‘Conflict Zone’ photo exhibit shows war through the lenses of conflict photographers
The deaths of Chris Hondros and Tim Hetherington in Libya and the maiming of Joao Silva in Afghanistan have cast a light on the dangerous work of conflict photographers.
That attention continues with a photo exhibit that opened over the weekend in Chicago. "Conflict Zone" features the work of Hondros, Silva, Andrea Bruce, Jason Howe, Greg Marinovich and other conflict photographers.
By looking at war through their lenses, the exhibit illustrates how the battlefield affects soldiers and civilians. And it shows how these photojournalists expose themselves to capture these images, as New York Times Executive Editor Bill Keller described in a column published Sunday:
"They need a sustained line of sight to frame their photographs; a reliable source is never enough. And they cannot avert their eyes; they have to let the images in, no matter how searing or disturbing. Robert Capa’s famous advice to younger photographers — 'Get closer' — translates in combat to 'get more vulnerable,' both literally and emotionally."
Here is a selection of photographs submitted for the Conflict Zone exhibit, along with reactions from some of the people who attended the opening on Saturday. (We are publishing these photos with the permission of the exhibit organizers; people shared their reactions via our Tumblr.)
"Conflict Zone" is on display in downtown Chicago through June 18. A nonprofit group called the Independence Fund organized the exhibit and is seeking donations to show it around the country. A portion of the donations will go to a fund for Silva.
"Having seen various collections of combat photography, I thought I knew what to expect with Conflict Zone. I was pleasantly surprised to see such a diverse selection of photography and art that does what any successful exhibit strives to do: appeal to the human experience. Conflict Zone portrays a wide range of the social and psychological conditions that are inherent in war, and will leave the viewer with a greater understanding of what it’s like to be 'in the shit.'"
"I feel this gallery is needed now more than ever. It shows the faces of the photographers who put their lives in danger as well as the images each photographer sees. People need to know what war photographers are risking their life for since so many images go unseen. The gallery honors both the photographers and the soldiers who fight."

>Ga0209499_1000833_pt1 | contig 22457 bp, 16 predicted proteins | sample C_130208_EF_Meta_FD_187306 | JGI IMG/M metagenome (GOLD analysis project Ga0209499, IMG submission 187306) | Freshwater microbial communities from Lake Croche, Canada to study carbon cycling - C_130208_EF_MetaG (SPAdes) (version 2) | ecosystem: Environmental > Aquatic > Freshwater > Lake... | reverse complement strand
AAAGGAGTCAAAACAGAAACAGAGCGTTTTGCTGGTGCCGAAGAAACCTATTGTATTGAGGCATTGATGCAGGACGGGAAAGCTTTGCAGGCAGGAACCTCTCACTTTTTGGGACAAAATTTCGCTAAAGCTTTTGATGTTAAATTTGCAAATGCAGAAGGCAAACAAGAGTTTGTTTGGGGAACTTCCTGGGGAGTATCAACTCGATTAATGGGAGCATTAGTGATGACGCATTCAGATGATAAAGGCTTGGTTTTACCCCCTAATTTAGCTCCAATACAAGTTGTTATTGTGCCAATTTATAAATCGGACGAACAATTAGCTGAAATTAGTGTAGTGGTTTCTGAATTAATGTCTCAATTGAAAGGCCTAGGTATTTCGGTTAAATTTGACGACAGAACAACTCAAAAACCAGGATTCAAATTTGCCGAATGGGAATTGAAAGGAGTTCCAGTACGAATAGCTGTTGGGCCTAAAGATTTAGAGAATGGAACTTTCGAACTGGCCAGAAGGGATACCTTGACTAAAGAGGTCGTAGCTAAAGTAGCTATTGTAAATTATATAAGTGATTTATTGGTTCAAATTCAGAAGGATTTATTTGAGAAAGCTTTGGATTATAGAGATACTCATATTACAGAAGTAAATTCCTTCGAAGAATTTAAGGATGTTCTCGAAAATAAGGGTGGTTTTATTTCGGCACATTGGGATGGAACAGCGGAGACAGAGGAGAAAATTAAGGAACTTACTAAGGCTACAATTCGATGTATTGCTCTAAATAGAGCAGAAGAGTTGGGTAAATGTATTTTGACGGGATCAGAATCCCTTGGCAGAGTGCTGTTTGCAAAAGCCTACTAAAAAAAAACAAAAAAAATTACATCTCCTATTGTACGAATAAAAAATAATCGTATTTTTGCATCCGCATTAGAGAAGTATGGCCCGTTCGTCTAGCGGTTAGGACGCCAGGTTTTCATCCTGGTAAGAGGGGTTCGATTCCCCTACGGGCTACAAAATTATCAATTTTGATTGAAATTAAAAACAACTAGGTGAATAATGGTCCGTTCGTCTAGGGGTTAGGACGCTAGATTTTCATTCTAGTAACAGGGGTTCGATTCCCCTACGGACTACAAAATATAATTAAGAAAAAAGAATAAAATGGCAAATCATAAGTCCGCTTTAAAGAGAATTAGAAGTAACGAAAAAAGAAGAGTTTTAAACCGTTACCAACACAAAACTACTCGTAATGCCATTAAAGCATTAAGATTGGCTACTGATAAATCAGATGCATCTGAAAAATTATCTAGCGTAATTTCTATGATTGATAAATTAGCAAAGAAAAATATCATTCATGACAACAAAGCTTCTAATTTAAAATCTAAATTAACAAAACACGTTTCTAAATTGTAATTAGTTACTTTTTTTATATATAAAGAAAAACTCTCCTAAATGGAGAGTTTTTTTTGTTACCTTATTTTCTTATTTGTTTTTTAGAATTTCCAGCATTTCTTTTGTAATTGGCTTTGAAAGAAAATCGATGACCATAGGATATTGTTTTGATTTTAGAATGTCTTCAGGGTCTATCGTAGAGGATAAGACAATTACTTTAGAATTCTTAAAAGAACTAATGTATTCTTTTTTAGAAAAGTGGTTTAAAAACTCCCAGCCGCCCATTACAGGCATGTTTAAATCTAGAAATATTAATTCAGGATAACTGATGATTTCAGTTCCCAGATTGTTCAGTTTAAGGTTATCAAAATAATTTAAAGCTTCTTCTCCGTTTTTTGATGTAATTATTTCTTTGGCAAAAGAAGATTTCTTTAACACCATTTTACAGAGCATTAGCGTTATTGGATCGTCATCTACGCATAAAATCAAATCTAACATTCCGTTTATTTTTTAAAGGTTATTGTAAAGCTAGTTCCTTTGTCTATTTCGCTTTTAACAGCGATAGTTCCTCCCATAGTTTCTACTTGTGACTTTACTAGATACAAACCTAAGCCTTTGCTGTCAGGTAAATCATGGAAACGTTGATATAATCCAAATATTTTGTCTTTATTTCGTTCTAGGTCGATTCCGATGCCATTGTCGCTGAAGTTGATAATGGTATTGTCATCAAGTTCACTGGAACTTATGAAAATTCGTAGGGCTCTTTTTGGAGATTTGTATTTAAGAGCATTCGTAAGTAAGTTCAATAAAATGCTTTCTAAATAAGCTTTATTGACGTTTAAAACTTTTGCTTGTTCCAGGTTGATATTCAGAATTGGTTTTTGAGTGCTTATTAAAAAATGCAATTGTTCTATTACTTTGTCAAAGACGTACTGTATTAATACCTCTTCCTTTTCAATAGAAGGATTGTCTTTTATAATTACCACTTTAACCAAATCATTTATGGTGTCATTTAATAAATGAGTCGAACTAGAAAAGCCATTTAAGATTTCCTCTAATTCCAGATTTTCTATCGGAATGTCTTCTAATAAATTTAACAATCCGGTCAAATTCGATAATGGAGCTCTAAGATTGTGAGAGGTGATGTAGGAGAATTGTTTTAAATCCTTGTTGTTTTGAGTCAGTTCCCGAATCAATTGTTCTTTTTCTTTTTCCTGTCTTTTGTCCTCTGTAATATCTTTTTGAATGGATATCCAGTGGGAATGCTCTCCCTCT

"I was particularly struck by the scenes captured by photographer Holly Pickett: women, properly covered, gathered to learn, something, anything; local Arab men gathered to dance to a drum, in spite of the war around them; and the power of the ball to provide boys with diversion, in front of a huge bombed-out building. The photographer managed to show the human spirit, peeking through, humanity visible."
"Very impressive. My son served two tours in Iraq and came home safely. I am so thankful. My prayers and thoughts are with the young men and women who have given of their body and soul for the safety of United States. Since he never talked about what he saw, these photographs help me to see some of pain that went on there."
-Bettye Jo Hansbarger
"Considering the timing of where we are at in terms of celebrating the valor of our military veterans and lauding the recent accomplishments of our active military in Afghanistan, this exhibit was timely and poignant."
"As a member of the Vietnam Veterans Welcome Home 2011 committee, I am thrilled to see these powerful photographs of our current fighting forces. One goal of the Welcome Home 2011 folks is to 'pass the baton' to their younger veteran counterparts. This exhibit is a great bridge between generations. I appreciate the generosity of these brave and skilled photographers in sharing their work."
"This has been a powerful and important exhibit that needs to be shown all over the country. The costs of war are more than in the battlefield, but for those who have returned home as well."
"Powerful opportunity to begin or continue the dialogue on the timeless condition of the veteran. One cannot escape the war zone unscathed or wounded in some manner or form. This exhibit attempts to communicate that to the person who has not been there, done that."
"Without exception the exhibit captures the effect of emotional and physical trauma. I thank everyone who contributed to the exhibit and being brave enough to share their personal experiences."
"Getting images from this many journalists located in so many places in the world presented a daunting challenge in the least. Yet, in three short months from conception, Conflict Zone was implemented. None of this would have been possible without the tools of modern technology, and this, more than anything in the show presents the rapidly changing face of coverage in the Conflict Zone. My heart pangs that Chris Hondros was perhaps the Conflict Zone contributor most keenly aware of this, and the one whose guidance and input will be most sorely missed. I hope the exhibit goes on to honor his intellect in a suitable manner."
-Steve Danyluk, one of the organizers of the exhibit
Kenny Irby, Poynter's senior faculty for visual Journalism and diversity, selected the photos shown here.
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Correction: The photo taken by Joao Silva was misattributed and had an incorrect caption. Both errors have been corrected.